Acitretin


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Acitretin
Acitretin (Soriatane)
Acitretin
(ah-sih- TREH-tin)
Pregnancy Category: X Soriatane (Rx)

Classification: Antipsoriasis product.

Action/Kinetics: Retinoic acid derivative that is the main metabolite of etretinate. Mechanism is not known. Absorption optimal when given with food. t 1/2, terminal: 49 hr. Extensively metabolized; excreted through feces and urine.

Uses: Severe psoriasis, including erythrodermic and generalized pustular types. Investigational: Darier's disease, palmoplantar pustulosis, lichen planus, children with lamellar ichthyosis, non-bullous and bullous ichthyosiform erythroderma, Sjögren-Larsson syndrome, lichen sclerosus et atrophicus of the vulva and palmoplantar lichen nitidus.

Contraindications: Use during pregnancy or in those who intend to become pregnant during therapy or at any time for at least 3 years following discontinuation of therapy. Use by females who may not use reliable contraception during treatment or for at least 3 years following treatment. Use of ethanol in women either during treatment or for 2 months after cessation of treatment. Lactation.

Special Concerns: Use with caution in those with severely impaired liver or kidney function. Safety and efficacy have not been determined in children.

Side Effects: Dermatologic: Alopecia, skin peeling, dry skin, nail disorder, pruritus, erythematous rash, hyperesthesia, paresthesia, paronychia, skin atrophy, sticky skin, abnormal skin odor, abnormal hair texture, bullous eruption, cold/clammy skin, dermatitis, increased sweating, infection, psoriasis-like rash, purpura, pyogenic granuloma, rash, seborrhea, skin fissures, skin ulceration, sunburn. CNS: Rigors, headache, pain, depression, insomnia, somnolence. GI: Abdominal pain, nausea, diarrhea, tongue disorder, altered taste, hepatotoxicity. Ophthalmic: Xerophthalmia, blurred vision, abnormal vision, blepharitis, irritation, conjunctivitis, corneal epithelial abnormality, decreased night vision, blindness, eye abnormality, eye pain, photophobia. Musculoskeletal: Arthralgia, spinal hyperostosis, arthritis, arthrosis, back pain, hypertonia, myalgia, osteodynia, peripheral joint hyperostosis. Mucous membranes: Cheilitis, rhinitis, epistaxis, dry mouth, gingival bleeding, gingivitis, increased salivation, stomatitis, thirst, ulcerative stomatitis. Body as a whole: Anorexia, edema, fatigue, hot flashes, increased appetite, flushing, sinusitis. Otic: Earache, tinnitus.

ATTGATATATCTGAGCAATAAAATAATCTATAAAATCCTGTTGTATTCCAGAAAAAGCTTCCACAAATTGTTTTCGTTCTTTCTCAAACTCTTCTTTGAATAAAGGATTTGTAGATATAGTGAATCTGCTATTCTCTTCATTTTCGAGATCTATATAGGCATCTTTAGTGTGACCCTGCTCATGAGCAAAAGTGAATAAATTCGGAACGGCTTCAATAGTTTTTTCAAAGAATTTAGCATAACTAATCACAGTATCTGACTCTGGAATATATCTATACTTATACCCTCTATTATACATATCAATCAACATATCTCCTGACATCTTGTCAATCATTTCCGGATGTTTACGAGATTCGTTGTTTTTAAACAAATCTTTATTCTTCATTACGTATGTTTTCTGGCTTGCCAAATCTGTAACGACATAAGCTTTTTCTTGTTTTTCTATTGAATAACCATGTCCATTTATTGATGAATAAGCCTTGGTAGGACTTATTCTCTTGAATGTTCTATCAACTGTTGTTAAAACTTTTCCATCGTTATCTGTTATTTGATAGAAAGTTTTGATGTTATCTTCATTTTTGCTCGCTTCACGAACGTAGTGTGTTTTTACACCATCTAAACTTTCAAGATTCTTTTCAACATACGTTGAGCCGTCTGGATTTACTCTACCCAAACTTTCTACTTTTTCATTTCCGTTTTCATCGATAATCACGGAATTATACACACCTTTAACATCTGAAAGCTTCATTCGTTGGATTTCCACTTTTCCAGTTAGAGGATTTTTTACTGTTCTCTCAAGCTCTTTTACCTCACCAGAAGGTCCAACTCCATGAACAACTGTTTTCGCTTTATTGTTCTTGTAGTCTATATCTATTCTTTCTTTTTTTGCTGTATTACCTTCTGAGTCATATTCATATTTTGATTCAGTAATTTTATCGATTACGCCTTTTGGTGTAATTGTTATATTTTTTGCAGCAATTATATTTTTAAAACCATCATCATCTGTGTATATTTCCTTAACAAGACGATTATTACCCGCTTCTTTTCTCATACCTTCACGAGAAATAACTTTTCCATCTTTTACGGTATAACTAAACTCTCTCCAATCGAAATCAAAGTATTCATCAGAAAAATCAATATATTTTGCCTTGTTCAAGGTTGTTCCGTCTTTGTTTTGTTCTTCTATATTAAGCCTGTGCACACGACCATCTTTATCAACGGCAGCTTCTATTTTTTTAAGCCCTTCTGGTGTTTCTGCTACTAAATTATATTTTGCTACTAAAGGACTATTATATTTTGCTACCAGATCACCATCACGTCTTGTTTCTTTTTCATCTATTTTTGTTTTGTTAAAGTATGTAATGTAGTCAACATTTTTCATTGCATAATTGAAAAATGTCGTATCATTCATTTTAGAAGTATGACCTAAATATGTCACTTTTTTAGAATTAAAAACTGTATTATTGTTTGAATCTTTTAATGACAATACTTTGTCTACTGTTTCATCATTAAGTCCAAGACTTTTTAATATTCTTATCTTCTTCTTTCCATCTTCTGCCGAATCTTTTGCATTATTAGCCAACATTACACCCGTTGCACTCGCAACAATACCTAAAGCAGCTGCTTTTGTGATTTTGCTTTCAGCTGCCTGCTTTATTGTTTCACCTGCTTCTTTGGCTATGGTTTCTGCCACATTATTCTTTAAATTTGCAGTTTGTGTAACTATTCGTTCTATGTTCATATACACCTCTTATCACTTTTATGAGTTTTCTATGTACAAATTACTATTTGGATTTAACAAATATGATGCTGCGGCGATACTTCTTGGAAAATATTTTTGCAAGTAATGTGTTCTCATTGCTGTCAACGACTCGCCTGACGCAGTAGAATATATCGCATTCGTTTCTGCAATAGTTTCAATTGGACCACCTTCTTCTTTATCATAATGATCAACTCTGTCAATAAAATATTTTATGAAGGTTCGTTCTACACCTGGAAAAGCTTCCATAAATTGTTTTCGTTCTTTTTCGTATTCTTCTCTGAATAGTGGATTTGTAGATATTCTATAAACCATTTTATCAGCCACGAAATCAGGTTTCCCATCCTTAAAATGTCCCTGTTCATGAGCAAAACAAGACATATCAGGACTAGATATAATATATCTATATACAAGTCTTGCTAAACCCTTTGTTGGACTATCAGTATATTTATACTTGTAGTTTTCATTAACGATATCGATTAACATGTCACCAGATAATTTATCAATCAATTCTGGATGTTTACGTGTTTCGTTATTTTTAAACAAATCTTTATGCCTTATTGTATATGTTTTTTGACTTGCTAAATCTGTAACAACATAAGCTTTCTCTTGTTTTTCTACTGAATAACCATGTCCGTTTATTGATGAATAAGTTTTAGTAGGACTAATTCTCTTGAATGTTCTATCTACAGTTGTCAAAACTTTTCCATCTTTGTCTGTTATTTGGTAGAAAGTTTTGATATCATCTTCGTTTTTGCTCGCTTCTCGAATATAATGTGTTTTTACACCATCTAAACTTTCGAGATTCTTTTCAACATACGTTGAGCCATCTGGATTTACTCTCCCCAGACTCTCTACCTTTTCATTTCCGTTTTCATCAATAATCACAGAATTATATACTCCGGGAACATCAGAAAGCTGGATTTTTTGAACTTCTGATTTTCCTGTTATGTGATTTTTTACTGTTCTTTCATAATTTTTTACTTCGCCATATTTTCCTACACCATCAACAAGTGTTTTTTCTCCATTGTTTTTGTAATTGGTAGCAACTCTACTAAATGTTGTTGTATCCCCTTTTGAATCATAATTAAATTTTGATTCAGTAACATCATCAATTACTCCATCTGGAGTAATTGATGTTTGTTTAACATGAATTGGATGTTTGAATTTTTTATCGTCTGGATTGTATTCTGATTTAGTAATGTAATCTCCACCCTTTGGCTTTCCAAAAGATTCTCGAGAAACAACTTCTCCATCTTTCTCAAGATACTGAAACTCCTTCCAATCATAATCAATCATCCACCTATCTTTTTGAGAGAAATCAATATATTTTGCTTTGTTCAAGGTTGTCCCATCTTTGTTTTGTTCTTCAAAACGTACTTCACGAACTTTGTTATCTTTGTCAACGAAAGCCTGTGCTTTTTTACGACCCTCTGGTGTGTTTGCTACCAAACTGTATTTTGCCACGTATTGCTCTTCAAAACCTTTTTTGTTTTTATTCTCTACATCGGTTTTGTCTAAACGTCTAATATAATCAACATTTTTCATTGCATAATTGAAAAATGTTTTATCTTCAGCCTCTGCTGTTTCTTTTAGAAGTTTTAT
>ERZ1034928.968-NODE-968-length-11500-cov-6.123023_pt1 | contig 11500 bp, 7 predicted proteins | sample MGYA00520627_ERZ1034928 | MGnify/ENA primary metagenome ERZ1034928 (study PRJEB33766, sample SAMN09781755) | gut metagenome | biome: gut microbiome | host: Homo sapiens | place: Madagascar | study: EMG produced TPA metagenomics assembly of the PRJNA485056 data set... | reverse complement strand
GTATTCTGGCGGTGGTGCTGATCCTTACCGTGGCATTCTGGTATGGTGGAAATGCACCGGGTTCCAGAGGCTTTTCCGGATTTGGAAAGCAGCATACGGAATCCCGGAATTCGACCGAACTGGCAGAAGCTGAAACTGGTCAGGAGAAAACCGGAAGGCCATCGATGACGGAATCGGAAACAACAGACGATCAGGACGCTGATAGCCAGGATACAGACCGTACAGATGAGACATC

Laboratory Test Alterations: AST, ALT, GGT, LDH, triglyceride, cholesterol. HDL.

Drug Interactions: Ethanol / Possible formation of etretinate which has a longer half-life than acitretin Glyburide / Enhanced clearance of blood glucose Methotrexate / Risk of hepatotoxicity Oral contraceptives, "minipill" / Acitretin interferes with the contraceptive effect

How Supplied: Capsules: 10 mg, 25 mg

Dosage
?Capsules Psoriasis.
Must individualize dosage. Initial: 25 or 50 mg/day given as a single dose with main meal. Maintenance: 25 to 50 mg/day.

Acitretin Ratings

Overall Rating:

3.5***~

 

(based on 2 reviews)

Effectiveness:

****~

Ease of Use:

**~

Overall Satisfaction:

***

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Reviews

Acitretin
2.5

Effectiveness: *****

Ease of Use: *

Overall Satisfaction: **

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Coralie, Coralie - 03/06/2014

Merit rating is another way that basic rates are often modiļæ½fied. The type of merit rating QuotesChimp are most likely to run into is experience rating. In experience rating, factors that make a person a preferred, substandard, or standard risk (e.g., a person's driving record in auto insurance) are looked into and the premium is adjusted up, down, or not at all, as the underwriter deems appropriate.